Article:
By Paul Homewood
h/t Philip Bratby
Britain’s energy crisis is a national political humiliation. It is a direct result of a generation of cross-party policy failures and contradictions which have conspired to deliver a perfect storm.
Grave errors by a range of past energy ministers range from: Patricia Hewitt’s opposition to nuclear power in 2001; Ed Miliband’s refusal to back new clean coal plants in 2009; Chris Huhne renewing opposition to new nuclear in 2012; Ed Davey supporting wood pellet plants over new gas in 2013; Amber Rudd overseeing the end of carbon capture funding in 2015; Greg Clark allowing the closure of the Rough gas storage site in 2017 and Andrea Leadsom banning fracking in 2019, to name just a few.
This brief summary of just some of the failures and short-term policy-making mistakes of recent years ran in parallel with the conscious and consistent run-down of reliable UK electricity generation. Between 2000 and 2017 over a third of the UK’s firm baseload electricity generating capacity was closed to meet EU rules without any comparable net replacements.
Instead, ministers approved weather-dependent renewables and more interconnectors to import power from the Continent, thus offshoring British energy jobs, resilience and security. New nuclear is already twenty years late.
In order to provide a proper understanding and long-overdue analysis of this systemic policy failure, a judge-led public inquiry is needed in the national interest both to prevent recurrence and to identify the key mistakes on the part of politicians, regulators and senior civil servants.
Alongside a long list of former energy secretaries (17 since 1997), ex-premiers Tony Blair, Gordon Brown, David Cameron, Theresa May and Boris Johnson should also be called as they led governments which oversaw the running down of British energy security, diversity and resilience.
Exposing and scrutinising how we got here and the decisions taken – or not – over this period is vital as it represents one of the biggest national policy failings in the post-war era.
It has huge implications for the economy, households, industry and future competitiveness – as this winter will show.
News in July that the National Grid had to panic-buy staggeringly expensive Belgian electricity to avoid power cuts fundamentally illustrates Britain’s perilous energy supply. As power demand surged during the heatwaves, the National Grid paid £9,724 per megawatt hour, more than 5,000pc the typical price, to prevent London suffering blackouts.
Whilst backbenchers are told to keep citing Russia and Ukraine as the reason for this very avoidable energy crunch, the real story is much more damning, concerning and home-grown. Years of ministerial dithering alongside bad and conflicted planning by Whitehall and network managers have helped deliver the perfect storm of high electricity prices, tight supplies and insufficient power.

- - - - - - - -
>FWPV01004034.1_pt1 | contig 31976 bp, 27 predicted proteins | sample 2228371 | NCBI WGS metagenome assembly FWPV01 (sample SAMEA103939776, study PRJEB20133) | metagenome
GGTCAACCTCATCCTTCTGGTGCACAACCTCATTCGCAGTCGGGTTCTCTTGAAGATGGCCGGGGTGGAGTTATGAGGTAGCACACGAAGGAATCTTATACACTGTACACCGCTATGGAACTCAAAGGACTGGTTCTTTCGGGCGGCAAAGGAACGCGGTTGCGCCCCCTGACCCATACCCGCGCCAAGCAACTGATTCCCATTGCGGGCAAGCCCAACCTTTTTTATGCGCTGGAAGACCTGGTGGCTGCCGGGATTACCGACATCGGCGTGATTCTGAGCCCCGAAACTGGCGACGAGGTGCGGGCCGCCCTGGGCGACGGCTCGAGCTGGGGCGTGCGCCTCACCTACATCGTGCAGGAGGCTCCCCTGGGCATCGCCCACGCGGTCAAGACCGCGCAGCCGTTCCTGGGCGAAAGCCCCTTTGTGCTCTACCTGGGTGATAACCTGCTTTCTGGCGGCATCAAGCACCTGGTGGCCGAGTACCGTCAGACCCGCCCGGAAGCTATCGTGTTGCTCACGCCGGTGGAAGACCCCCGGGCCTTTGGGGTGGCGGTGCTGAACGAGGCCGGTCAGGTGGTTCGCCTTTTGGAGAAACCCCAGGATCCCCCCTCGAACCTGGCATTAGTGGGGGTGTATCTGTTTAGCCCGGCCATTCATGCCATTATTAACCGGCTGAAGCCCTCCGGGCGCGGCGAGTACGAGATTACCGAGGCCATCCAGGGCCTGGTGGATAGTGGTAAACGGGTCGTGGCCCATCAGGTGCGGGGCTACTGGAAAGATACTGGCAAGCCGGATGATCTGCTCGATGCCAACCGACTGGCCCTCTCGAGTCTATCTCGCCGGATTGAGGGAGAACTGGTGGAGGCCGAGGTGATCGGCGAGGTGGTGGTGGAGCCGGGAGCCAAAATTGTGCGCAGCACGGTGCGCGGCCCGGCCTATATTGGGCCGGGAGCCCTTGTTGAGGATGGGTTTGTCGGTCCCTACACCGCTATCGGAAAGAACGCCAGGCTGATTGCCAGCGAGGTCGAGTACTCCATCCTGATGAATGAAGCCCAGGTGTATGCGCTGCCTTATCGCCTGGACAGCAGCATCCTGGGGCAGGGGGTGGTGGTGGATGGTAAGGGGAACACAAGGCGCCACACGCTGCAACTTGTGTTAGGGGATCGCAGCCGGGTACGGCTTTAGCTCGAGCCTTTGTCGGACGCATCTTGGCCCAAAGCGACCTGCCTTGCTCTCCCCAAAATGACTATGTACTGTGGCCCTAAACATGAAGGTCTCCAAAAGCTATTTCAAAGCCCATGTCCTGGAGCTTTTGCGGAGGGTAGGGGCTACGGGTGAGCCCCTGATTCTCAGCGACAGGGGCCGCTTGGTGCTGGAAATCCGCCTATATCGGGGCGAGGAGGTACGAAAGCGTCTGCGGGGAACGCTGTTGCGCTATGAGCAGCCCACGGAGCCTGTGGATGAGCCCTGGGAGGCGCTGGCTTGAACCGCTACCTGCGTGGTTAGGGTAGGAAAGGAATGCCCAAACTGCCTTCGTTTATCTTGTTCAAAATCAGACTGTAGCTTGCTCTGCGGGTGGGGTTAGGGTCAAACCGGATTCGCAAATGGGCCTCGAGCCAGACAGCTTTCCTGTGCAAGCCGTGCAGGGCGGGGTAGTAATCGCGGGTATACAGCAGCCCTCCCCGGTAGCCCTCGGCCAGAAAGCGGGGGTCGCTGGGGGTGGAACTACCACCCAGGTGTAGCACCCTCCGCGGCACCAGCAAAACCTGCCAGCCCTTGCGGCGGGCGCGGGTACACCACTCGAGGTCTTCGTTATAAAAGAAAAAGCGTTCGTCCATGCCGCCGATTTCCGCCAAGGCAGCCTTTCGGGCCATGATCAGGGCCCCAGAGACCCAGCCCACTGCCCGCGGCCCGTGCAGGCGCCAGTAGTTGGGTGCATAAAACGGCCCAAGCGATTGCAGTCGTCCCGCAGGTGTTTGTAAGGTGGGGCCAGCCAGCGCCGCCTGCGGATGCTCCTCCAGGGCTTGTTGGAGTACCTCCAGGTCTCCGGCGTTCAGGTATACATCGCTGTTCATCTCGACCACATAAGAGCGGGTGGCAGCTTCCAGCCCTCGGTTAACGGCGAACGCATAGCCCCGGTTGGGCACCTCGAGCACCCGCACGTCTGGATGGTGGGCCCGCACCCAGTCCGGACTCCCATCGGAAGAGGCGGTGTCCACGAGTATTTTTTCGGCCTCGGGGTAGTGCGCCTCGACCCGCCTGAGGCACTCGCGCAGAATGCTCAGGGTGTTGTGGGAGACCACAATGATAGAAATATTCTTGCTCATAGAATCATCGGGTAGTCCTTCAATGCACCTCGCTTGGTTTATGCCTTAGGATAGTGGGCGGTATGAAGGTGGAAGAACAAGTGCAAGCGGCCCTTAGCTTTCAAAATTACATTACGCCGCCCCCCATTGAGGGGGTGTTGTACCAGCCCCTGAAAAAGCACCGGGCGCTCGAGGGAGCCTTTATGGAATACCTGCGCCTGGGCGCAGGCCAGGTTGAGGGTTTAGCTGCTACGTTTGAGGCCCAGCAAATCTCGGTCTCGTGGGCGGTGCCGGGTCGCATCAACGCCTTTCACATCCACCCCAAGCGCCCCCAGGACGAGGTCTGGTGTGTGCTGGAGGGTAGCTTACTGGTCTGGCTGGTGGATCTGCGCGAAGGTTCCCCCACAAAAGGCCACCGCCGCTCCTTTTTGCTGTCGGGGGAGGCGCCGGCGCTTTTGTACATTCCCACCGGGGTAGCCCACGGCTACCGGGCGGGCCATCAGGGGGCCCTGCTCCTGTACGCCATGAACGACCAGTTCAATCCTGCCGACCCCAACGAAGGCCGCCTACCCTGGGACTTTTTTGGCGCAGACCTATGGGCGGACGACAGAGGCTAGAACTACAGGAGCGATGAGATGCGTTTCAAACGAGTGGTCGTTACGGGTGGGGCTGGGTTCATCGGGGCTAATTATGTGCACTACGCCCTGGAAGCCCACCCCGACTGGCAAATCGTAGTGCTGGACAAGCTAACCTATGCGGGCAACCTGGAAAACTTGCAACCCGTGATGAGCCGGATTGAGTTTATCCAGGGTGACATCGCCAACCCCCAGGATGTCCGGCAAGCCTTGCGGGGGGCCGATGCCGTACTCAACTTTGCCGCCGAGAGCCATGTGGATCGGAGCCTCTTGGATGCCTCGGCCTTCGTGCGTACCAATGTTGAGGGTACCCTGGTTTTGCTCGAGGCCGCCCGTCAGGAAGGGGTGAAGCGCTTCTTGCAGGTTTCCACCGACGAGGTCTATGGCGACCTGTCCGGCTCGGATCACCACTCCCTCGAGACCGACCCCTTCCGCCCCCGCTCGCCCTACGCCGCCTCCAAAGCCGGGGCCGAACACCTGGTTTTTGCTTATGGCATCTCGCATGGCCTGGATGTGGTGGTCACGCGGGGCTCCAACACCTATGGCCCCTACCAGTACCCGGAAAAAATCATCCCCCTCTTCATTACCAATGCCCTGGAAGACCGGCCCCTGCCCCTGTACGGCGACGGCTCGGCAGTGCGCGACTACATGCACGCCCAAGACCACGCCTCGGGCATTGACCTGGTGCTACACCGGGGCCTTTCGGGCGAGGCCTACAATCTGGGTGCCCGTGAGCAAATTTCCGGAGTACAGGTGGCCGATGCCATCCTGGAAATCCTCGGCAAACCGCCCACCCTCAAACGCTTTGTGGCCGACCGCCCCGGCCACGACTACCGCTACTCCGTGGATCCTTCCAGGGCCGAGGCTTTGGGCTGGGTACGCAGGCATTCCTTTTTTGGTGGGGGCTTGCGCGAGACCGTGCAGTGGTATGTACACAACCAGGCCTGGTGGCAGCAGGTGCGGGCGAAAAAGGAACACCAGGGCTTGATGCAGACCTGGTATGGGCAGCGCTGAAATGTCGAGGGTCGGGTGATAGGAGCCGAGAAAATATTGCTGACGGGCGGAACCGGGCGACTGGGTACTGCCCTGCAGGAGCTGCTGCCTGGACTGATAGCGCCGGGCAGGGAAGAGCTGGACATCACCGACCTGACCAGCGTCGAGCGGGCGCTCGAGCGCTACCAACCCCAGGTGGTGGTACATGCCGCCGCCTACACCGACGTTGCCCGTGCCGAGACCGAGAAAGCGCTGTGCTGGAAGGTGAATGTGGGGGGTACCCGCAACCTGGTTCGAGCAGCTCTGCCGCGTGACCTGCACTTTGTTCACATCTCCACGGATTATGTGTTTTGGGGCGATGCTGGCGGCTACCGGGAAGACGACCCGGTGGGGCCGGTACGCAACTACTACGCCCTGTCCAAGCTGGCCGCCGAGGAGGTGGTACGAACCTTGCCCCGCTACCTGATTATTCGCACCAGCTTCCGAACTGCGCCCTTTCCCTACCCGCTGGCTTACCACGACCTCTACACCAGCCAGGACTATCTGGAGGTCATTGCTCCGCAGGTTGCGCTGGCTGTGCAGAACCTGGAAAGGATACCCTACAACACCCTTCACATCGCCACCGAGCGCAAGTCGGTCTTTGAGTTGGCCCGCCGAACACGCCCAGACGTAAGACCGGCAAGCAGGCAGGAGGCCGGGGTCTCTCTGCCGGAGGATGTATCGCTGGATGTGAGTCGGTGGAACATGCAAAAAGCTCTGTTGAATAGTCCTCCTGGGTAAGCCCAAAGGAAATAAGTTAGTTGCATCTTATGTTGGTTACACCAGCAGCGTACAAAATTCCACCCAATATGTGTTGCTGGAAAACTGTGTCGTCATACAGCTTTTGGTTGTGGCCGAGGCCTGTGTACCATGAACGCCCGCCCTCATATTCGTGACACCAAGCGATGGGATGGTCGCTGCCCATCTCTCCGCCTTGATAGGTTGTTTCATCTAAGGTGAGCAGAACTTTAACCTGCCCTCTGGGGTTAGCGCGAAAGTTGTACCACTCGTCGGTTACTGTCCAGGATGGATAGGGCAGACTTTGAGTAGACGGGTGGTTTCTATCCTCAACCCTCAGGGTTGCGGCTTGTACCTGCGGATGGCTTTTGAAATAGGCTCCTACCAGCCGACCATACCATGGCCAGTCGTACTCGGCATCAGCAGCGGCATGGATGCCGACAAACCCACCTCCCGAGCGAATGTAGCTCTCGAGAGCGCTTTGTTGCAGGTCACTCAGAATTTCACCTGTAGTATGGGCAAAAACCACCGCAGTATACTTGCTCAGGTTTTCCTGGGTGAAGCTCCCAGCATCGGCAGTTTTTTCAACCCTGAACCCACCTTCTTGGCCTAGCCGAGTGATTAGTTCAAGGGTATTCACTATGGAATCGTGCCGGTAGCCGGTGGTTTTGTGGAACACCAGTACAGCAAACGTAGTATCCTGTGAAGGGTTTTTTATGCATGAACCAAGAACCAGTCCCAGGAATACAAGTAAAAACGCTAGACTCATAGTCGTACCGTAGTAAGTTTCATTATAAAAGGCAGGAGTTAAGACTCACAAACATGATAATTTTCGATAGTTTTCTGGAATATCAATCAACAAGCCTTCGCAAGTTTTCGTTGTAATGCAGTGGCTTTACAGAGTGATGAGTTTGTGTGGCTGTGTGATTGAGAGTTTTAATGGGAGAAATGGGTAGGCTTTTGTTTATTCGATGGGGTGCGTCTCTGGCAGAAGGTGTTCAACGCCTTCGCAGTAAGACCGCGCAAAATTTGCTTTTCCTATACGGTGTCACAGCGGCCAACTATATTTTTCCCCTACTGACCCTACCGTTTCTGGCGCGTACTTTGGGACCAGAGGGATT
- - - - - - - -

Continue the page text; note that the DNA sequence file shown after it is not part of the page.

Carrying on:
The writing was on the wall years ago following the Blair, Brown and Cameron government’s decision to slavishly follow EU diktat and start closing coal and oil-fired power stations without clear policies to build cleaner equivalent replacements; weather-dependent windmills and solar panels could never fill the gap. The EU’s various power station directives, first supported by the Blair government in 2001, forced the UK to start shutting key plants from 2012.
Consequently, ministers are now desperately trying to keep remaining 50-year-old coal power plants running, at huge cost, alongside the hope that they will be able to import more and more electricity from Europe, again at high cost. So how did it come to this? Only a full and proper public inquiry can help us find out, prevent recurrence and deliver better policies for the future.
The emergency bid to Belgium has importantly exposed Britain’s growing overdependence on imported power. This growth has huge implications for energy security, resilience, future bills and climate change. We must stop building interconnectors and instead prioritise reliable home grown generation.
A public inquiry into Britain’s energy crisis will serve to expose the dangerous and failed doctrine of draconian out-of-date targets and poor policy-making over a generation. The public deserves to know who is responsible for soaring bills and the mistakes which have led to a real risk of power rationing this winter and beyond.
A failed energy policy inflicts huge pain on households, industry and the wider economy. It diverts investment and stops job creation. We need to learn and understand how and why political leaders failed in this most critical area of policy in the national interest.
Tony Lodge is a research fellow at the Centre for Policy Studies
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September 17, 2022